• FIG. 3 illustrates via a diagram an exemplary system architecture making it possible to apply the method according to the invention within an FMS system 60. A guidance module 73 implements the method according to the invention, for example by a state machine as described above. A trajectory-determination module 67 supplies the module 73 with the vertical descent profile of the flight plan that the aircraft must follow. For example, it may be the trajectory 1 of the preceding figures. The module 67 receives the flight plan from a flight plan management module 64, the module 64 converting the aviation beacons describing the flight plan thanks to a navigation database 63. A location and navigation module 66 supplies the module 73 with the instantaneous kinematic characteristics of the aircraft in terms of position, altitude, speed, pitch and roll. The module 66 itself receives the raw data from a module 70 combining sensors of the satellite positioning beacon and/or central inertial type. A prediction module 65 supplies the module 73 with the predicted times of passage at the points marking the trajectory to be followed, these points determining the time schedule, and the predicted points of change of kinematics. To perform its calculations, the module 65 receives the performance of the aircraft from a database 62.
  • Based on the vertical profile to be followed supplied by the module 67, the time schedule supplied by the module 65 via the predicted times of passage at the points and based on the instantaneous kinematic characteristics of the aircraft supplied by the module 66, the module 73 determines the guidance instructions that are the most suitable for the aircraft to follow the vertical profile, by applying the method according to the invention described above. For example, the module 73 may implement a state machine. The guidance instructions may be supplied to a pilot module 72 for automatic application. If necessary, the instructions may also be displayed on a man-machine interface module 71 for manual application of the instructions.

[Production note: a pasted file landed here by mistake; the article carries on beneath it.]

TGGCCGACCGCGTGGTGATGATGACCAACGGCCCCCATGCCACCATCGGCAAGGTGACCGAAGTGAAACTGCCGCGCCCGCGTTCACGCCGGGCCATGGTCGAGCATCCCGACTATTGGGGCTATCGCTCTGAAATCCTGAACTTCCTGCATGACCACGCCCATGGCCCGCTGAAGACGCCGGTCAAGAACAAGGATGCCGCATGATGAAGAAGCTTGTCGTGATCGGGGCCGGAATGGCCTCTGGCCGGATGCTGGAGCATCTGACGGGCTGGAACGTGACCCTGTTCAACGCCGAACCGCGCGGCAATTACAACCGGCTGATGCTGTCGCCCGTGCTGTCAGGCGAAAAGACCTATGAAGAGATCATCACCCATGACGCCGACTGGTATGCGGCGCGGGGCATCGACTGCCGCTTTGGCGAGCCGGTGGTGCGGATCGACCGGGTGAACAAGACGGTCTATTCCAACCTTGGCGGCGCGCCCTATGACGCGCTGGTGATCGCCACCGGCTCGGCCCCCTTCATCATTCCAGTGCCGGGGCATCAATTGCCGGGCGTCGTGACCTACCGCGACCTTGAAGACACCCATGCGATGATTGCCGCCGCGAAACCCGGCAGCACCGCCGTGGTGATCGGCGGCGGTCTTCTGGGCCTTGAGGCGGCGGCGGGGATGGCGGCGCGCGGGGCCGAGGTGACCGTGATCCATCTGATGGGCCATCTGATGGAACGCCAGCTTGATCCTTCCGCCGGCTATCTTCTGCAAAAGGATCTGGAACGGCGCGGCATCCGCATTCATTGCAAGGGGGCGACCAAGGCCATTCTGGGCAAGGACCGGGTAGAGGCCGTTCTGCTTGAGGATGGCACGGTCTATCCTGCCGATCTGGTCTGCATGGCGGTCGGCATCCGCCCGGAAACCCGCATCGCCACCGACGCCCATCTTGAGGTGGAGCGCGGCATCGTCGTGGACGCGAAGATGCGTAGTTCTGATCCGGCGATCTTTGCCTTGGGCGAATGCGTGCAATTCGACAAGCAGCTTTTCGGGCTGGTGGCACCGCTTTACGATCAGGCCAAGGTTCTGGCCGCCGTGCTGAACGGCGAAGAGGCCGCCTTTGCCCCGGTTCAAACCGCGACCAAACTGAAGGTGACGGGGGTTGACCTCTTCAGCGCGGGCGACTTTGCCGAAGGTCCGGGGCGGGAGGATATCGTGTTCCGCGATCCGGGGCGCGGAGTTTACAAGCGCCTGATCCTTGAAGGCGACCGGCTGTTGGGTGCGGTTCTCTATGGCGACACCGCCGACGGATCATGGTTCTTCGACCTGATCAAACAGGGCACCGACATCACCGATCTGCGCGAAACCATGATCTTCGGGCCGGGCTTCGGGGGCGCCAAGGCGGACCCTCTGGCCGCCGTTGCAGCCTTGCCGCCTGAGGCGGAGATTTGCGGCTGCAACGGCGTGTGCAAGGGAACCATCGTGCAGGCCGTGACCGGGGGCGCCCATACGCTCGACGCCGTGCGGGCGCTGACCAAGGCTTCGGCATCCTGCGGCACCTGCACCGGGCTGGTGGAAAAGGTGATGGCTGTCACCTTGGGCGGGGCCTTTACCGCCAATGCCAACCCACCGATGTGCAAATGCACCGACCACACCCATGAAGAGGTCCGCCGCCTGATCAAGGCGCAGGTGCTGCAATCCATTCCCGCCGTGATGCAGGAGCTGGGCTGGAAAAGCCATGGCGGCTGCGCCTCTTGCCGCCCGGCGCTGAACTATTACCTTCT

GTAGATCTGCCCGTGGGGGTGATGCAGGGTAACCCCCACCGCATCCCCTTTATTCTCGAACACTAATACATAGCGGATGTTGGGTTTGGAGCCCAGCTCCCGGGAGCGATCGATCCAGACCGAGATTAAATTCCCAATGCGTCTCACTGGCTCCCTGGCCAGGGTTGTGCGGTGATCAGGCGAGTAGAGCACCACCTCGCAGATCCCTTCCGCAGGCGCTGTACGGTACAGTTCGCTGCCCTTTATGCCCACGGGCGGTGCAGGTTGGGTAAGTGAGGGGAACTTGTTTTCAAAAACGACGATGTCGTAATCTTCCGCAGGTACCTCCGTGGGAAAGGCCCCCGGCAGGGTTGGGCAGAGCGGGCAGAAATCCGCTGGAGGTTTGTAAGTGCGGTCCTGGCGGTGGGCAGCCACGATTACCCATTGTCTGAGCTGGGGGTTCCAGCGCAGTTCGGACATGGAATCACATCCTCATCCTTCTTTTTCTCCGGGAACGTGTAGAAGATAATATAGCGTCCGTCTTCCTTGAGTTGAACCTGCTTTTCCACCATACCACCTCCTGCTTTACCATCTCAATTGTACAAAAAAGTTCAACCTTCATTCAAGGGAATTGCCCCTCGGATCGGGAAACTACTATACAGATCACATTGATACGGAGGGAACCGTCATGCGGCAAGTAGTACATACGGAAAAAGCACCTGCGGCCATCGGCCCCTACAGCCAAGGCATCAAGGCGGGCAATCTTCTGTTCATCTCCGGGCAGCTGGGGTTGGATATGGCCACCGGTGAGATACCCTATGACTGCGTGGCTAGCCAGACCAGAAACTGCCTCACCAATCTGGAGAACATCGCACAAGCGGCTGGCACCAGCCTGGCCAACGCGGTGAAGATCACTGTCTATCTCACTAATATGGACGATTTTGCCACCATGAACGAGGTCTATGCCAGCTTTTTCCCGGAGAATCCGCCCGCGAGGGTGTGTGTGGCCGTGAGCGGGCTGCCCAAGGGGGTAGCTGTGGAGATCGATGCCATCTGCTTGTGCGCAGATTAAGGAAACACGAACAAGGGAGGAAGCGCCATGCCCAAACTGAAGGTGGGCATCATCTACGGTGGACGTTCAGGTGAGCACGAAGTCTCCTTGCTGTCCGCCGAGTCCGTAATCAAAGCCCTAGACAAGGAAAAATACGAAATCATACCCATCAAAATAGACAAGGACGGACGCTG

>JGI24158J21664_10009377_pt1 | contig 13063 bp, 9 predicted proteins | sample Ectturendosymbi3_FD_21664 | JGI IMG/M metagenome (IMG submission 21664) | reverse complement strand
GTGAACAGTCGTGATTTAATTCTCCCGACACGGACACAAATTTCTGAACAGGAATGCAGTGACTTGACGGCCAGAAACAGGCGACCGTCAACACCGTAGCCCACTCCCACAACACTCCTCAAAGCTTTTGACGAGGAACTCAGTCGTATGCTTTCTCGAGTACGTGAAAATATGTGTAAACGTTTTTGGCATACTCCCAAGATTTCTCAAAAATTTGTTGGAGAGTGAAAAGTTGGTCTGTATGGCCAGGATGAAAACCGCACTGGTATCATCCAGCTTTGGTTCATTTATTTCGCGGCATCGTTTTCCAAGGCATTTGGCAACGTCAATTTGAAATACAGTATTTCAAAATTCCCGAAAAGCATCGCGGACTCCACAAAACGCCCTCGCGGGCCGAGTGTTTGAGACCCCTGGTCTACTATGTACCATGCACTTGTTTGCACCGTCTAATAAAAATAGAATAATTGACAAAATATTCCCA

• The invention described above makes it possible in particular to simplify the operational logic by greatly reducing the number of guidance modes and submodes. Being more robust, the operational logic is easier to adjust and test. In particular, in the case of an implementation by a state machine, the unstable intermediate states are no longer necessary and may therefore be deleted. The state machine is thereby greatly simplified. The change-of-state confirmers, sources of lengthy and costly adjustments depending on the aircraft model, are also unnecessary. The invention therefore leads to a state machine that is simple because it has few states, these states being stable and the state machine being able to be used for all aircraft models. The gain in fine-tuning is considerable.
  • Finally, preferring a precise maintenance of speed from the top of the descent makes it possible for the user not to find himself having subsequently to handle a problem of too much or not enough energy, the energy in question consisting of the speed through kinetic energy and of the altitude through potential energy.

Claims (20)

  1. 1. Method used by an aircraft to follow a descent trajectory matched with a time schedule, wherein the speed of the aircraft is servo-controlled to the speed required to comply with the time schedule comprising the steps of:
    adjusting the pitch angle when the aircraft is not below the planned altitude on the trajectory beyond a threshold;
    adjusting the engine thrust when the aircraft is below the planned altitude on the trajectory beyond the threshold.
  2. 2. The method according to claim 1, wherein the speed required for complying with the time schedule is a speed instruction lying between the minimum speed and the maximum speed of the aircraft, computed in order to comply with time constraints and/or speed constraints originating from a flight plan followed by the aircraft.
  3. 3. The method according to claim 1, wherein the planned altitude on the trajectory is deduced from a vertical profile segment extracted from a flight plan followed by the aircraft.
  4. 4. The method according to claim 1, wherein, when the aircraft is not below the planned altitude on the trajectory beyond the threshold, the adjustment of the pitch angle is made at constant speed and at constant engine thrust.
  5. 5. The method according to claim 2, wherein, when the aircraft is below the planned altitude on the trajectory but not beyond the threshold, the speed is fixed substantially at the speed required to comply with the time schedule and the engine thrust is fixed slightly above the cruising rate.
  6. 6. The method according to claim 3, wherein, when the aircraft is above the planned altitude on the trajectory but not beyond a second threshold, the speed is fixed substantially at the speed required to comply with the time schedule and the engine thrust is fixed at the cruising rate.